10 Historic Cocktails of New Orleans!

What do ten historic cocktails served in New Orleans have to do with tips & tools, you ask? Well, they’re the best kind of research out there. Live … up close … and personal. I should know because I tasted six of the ten. All in one afternoon. Who says research isn’t fun?

I’m not ashamed to admit that Google! is one of my best friends when it comes to researching time periods, locations and how long it takes for a corpse to rot. [That’s no joke. My search history is pretty scary.] But after taking a trip to New Orleans this past week in order to perform research for my next gothic romance novel, I’m hooked on the idea of traveling to the destination of my story. 

Let me tell you why …

  • You don’t know what you don’t know. I spent hours on a tour of the city’s haunted sites as well as two of the famous River Road plantations. During these tours I soaked up copious quantities of data, took countless pictures and wrote notes on all kinds of fascinating details that I would NEVER have thought to research or question. For example, did you know that kitchens in 19th century Louisiana were required by law to be detached buildings? This mandate was a result of two major fires that occurred in New Orleans in the late 1700’s which burned the city down. Cooking was done over an open fire … and where there is fire, there is danger. Or did you know that Absinthe was outlawed in the United States because it was deemed a dangerously additive psychoactive drug and hallucinogen? The stuff is 124 proof! I had no clue and wouldn’t have even thought to look into it, but now that I know it was a popular drink in the time period of my novel, I’ll be sure to slip it into the story for authenticity. Watching the drink being prepared and then tasting it makes for good story telling! Which brings me to my next point …
  • Reading about something and experiencing it firsthand are two entirely different ball games. Smell. Sound. Taste. Touch. All of your senses are engaged when you’re researching firsthand. One of the coolest things I experienced while in New Orleans was a Creole bone reading conducted by the wisest psychic in the city. She’s practiced her craft for over 50 years. And she was wonderful to observe. The tone of her voice … or the way she paused between revelations … and her body language. All of it added to the atmosphere and isn’t something you can truly learn by reading an article on Google! Even the chalice she used to store her bones was fascinating. Her voice held a certain gravelly quality, and I loved the rings and bangles she wore. I’m talking about the mood she set. I was also shocked by the depth of the reading and the minute details she went into regarding what I can expect to happen over the course of the next year in my life. She spoke with confidence and never faltered in her advice. My heroine is a Creole and practices Voodoo. Most people are familiar with the idea of Voodoo dolls or gris-gris. Tarot cards are also well-known. But Creole bone reading? Aaahhh… good stuff.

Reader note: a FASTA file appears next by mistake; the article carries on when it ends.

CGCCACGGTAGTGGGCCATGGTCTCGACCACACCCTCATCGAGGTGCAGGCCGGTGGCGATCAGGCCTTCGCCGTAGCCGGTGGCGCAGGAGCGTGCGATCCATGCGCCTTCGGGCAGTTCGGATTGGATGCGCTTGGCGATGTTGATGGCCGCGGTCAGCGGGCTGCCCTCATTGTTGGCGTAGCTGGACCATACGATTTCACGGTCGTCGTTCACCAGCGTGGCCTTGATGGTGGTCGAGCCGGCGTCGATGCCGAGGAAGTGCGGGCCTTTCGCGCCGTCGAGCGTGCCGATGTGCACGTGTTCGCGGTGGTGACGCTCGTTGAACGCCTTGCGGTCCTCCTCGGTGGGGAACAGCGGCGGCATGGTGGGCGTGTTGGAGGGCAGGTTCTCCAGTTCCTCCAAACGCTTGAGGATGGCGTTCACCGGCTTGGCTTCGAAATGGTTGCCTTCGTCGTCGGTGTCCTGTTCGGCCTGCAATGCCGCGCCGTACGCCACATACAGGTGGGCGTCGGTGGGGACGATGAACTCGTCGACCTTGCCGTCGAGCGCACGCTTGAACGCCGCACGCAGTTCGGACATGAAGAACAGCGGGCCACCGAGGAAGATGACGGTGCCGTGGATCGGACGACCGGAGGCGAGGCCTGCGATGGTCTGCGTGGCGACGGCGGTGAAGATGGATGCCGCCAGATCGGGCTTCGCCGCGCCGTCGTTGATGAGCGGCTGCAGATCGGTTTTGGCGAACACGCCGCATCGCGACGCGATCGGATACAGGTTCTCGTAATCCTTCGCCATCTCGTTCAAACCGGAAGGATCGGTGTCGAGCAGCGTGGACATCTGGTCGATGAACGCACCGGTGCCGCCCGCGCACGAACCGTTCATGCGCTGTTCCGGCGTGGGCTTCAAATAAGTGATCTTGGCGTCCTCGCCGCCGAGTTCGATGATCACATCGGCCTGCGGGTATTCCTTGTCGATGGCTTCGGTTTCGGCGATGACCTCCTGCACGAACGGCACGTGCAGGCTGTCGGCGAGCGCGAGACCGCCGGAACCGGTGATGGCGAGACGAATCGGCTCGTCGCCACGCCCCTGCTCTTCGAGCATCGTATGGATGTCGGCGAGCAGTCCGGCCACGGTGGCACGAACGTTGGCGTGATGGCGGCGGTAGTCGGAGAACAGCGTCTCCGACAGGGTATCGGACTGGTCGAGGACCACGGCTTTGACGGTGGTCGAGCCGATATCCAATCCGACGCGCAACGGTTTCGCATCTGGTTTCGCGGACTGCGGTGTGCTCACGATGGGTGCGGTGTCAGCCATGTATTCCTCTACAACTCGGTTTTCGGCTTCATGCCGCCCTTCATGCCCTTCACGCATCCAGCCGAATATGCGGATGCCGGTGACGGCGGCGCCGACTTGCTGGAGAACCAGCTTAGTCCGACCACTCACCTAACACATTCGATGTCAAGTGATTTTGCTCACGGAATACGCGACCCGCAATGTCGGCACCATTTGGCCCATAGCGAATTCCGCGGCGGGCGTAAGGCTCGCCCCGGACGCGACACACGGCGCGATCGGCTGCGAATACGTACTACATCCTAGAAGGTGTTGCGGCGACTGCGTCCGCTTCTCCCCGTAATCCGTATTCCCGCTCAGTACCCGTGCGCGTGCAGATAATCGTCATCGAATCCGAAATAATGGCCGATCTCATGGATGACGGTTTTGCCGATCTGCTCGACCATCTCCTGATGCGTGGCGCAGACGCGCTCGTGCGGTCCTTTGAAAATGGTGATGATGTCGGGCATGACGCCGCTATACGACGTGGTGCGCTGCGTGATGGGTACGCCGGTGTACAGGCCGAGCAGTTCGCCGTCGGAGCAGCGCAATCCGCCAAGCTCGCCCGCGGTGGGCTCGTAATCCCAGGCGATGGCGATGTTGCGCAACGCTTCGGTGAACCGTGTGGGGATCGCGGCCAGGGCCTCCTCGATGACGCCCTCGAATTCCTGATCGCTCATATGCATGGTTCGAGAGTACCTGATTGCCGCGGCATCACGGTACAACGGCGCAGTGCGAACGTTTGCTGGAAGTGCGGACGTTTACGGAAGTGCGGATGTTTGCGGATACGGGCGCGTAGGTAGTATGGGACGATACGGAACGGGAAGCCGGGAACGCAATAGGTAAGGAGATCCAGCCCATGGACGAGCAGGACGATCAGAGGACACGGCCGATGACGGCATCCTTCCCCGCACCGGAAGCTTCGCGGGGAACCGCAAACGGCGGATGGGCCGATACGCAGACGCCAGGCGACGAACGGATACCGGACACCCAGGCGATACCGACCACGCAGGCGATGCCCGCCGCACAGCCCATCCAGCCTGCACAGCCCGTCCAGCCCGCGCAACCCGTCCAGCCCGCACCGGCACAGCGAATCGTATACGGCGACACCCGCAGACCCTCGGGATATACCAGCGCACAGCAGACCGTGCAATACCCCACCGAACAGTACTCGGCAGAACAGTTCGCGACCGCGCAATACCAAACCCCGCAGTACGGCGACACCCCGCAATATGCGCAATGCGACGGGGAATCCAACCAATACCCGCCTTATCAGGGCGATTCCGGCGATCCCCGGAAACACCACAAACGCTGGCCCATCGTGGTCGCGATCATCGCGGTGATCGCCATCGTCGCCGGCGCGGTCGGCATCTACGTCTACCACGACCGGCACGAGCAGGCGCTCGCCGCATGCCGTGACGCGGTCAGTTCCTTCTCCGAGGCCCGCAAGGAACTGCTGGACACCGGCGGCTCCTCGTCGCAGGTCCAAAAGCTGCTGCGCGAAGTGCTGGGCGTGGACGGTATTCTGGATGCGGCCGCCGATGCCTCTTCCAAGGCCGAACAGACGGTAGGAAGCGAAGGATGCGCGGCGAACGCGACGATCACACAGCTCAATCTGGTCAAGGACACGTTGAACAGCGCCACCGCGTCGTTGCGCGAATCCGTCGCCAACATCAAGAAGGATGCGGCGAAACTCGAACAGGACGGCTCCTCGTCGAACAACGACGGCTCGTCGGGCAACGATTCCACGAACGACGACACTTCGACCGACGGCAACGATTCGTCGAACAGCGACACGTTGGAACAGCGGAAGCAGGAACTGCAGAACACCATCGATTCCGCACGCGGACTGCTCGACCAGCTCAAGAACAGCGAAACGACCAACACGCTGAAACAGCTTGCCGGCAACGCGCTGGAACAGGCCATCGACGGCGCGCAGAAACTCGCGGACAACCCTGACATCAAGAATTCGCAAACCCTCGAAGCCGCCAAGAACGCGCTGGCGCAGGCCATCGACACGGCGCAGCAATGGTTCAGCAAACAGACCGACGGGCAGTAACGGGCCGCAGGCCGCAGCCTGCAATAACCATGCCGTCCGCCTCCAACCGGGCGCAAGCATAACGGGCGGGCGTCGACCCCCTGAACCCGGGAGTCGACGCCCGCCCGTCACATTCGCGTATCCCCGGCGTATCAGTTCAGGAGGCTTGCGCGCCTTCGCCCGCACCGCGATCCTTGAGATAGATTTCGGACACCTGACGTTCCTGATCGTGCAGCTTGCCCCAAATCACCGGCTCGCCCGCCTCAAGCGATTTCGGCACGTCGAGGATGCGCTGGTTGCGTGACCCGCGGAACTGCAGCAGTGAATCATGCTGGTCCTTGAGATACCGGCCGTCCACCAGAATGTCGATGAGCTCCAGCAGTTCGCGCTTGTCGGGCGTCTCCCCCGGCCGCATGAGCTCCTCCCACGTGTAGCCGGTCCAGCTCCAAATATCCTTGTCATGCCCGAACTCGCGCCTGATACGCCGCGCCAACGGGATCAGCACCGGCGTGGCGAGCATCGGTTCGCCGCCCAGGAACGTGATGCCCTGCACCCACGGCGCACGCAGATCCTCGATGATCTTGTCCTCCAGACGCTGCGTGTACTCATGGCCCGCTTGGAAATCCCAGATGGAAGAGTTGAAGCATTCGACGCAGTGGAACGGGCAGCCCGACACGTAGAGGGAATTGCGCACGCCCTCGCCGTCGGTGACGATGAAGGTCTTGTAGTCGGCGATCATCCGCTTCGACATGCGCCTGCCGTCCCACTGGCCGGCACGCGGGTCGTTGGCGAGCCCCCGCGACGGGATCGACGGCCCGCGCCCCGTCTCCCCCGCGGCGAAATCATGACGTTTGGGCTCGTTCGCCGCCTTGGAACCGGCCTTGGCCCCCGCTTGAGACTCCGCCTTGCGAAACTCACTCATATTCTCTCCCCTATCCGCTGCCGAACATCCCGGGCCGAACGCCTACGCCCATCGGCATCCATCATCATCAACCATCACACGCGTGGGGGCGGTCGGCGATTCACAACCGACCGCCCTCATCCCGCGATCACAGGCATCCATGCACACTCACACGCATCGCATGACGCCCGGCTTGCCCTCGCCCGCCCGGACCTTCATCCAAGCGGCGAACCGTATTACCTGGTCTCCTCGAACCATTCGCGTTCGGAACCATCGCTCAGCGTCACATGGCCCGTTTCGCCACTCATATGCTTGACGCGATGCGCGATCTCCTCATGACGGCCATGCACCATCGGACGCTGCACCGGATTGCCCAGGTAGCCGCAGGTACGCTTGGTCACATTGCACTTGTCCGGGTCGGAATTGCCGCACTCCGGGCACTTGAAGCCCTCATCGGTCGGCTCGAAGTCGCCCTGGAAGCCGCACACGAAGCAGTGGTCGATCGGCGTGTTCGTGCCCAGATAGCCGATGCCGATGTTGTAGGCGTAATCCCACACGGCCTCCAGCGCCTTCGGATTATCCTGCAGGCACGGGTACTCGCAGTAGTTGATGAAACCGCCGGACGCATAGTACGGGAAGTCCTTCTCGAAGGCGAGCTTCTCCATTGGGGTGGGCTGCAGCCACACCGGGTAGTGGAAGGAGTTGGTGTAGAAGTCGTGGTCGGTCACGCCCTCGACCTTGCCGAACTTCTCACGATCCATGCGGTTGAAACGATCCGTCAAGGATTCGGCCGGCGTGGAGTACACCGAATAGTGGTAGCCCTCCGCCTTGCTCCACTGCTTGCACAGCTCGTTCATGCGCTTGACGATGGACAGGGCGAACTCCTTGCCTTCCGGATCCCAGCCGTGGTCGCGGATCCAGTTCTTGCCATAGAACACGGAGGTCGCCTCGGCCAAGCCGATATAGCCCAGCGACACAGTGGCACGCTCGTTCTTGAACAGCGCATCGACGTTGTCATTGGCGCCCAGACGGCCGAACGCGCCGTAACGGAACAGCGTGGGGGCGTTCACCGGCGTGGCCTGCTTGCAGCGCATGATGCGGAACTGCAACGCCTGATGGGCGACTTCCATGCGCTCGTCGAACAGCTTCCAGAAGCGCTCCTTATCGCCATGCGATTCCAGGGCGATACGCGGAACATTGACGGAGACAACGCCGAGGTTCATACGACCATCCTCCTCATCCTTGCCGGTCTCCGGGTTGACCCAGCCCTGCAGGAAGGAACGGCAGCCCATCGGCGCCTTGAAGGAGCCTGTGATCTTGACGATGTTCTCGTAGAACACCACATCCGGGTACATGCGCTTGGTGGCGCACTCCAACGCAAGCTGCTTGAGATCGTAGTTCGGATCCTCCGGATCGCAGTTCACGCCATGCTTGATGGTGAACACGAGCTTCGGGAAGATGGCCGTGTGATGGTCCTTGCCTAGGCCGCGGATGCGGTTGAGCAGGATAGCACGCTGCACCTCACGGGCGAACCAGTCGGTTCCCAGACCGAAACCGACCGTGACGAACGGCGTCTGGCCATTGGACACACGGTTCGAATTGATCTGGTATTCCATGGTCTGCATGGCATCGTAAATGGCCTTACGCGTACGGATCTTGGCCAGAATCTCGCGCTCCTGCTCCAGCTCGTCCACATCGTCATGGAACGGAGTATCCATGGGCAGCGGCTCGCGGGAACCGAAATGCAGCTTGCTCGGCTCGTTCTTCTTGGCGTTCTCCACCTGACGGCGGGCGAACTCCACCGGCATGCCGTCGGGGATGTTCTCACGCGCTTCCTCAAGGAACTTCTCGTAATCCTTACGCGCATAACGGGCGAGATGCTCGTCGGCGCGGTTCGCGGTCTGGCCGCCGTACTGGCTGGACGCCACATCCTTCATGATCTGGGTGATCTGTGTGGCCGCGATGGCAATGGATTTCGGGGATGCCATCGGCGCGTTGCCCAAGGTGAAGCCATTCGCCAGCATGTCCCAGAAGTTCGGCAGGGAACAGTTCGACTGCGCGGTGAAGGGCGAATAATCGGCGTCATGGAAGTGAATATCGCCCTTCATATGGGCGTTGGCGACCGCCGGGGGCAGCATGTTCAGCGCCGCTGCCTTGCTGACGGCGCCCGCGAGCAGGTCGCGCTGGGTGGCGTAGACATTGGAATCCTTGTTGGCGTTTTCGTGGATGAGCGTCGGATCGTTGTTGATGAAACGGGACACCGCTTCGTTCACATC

• Local legends may only be local. I’m convinced that at least one quarter of what I learned cannot be found in books or on the internet. Some legends live in the people within the city and are shared by word of mouth, but never make it onto a written page. Or if you do find a morsel of information, it’s not enough to wet your appetite – but rather a trifling little bit of news. One thing I learned about the people of New Orleans is that they love to talk and entertain. I think it must be second nature. Bartenders. Hotel bellmen. Waiters. Store clerks. Everyone was friendly and loved to share stories and information. Simply interacting with the local folks offers wonderful fodder for shaping the personalities of the characters in our books.
  • The little things we never read about. One night we were walking back from dinner at a restaurant on the outskirts of the French Quarter to our hotel on Bourbon Street at the corner of Orleans. It wasn’t late. Maybe 9:30 p.m. or so. But the streets were quiet. The stars were sparkling above us. Soft light glowed from the street lamps, illuminating the colorful buildings. And only a few people passed by … until two streets later where the crowd of people thickened and noise levels increased with street entertainers. Another street and it was full-fledged chaos. One street was highly focused on shopping – Royal Street. Whereas Bourbon Street was all about the bars and drinking. Jackson Square offered every possible form of entertainment. I’m not sure you really understand what makes a place tick unless you’re there and you walk the streets at various times of day and night.

I could go on and on and on. After being submerged in the culture, I can’t help but believe my story will be so much richer for having been there. We can’t all afford to jet off to the wonderful settings of our stories every time. I get it. But try it once or twice and see for yourself if it makes a difference in your writing.  

Oh, and my favorite historic cocktail? Scarlet O’Hara: Southern Comfort, cranberry juice and a dash of lime. Yum.   

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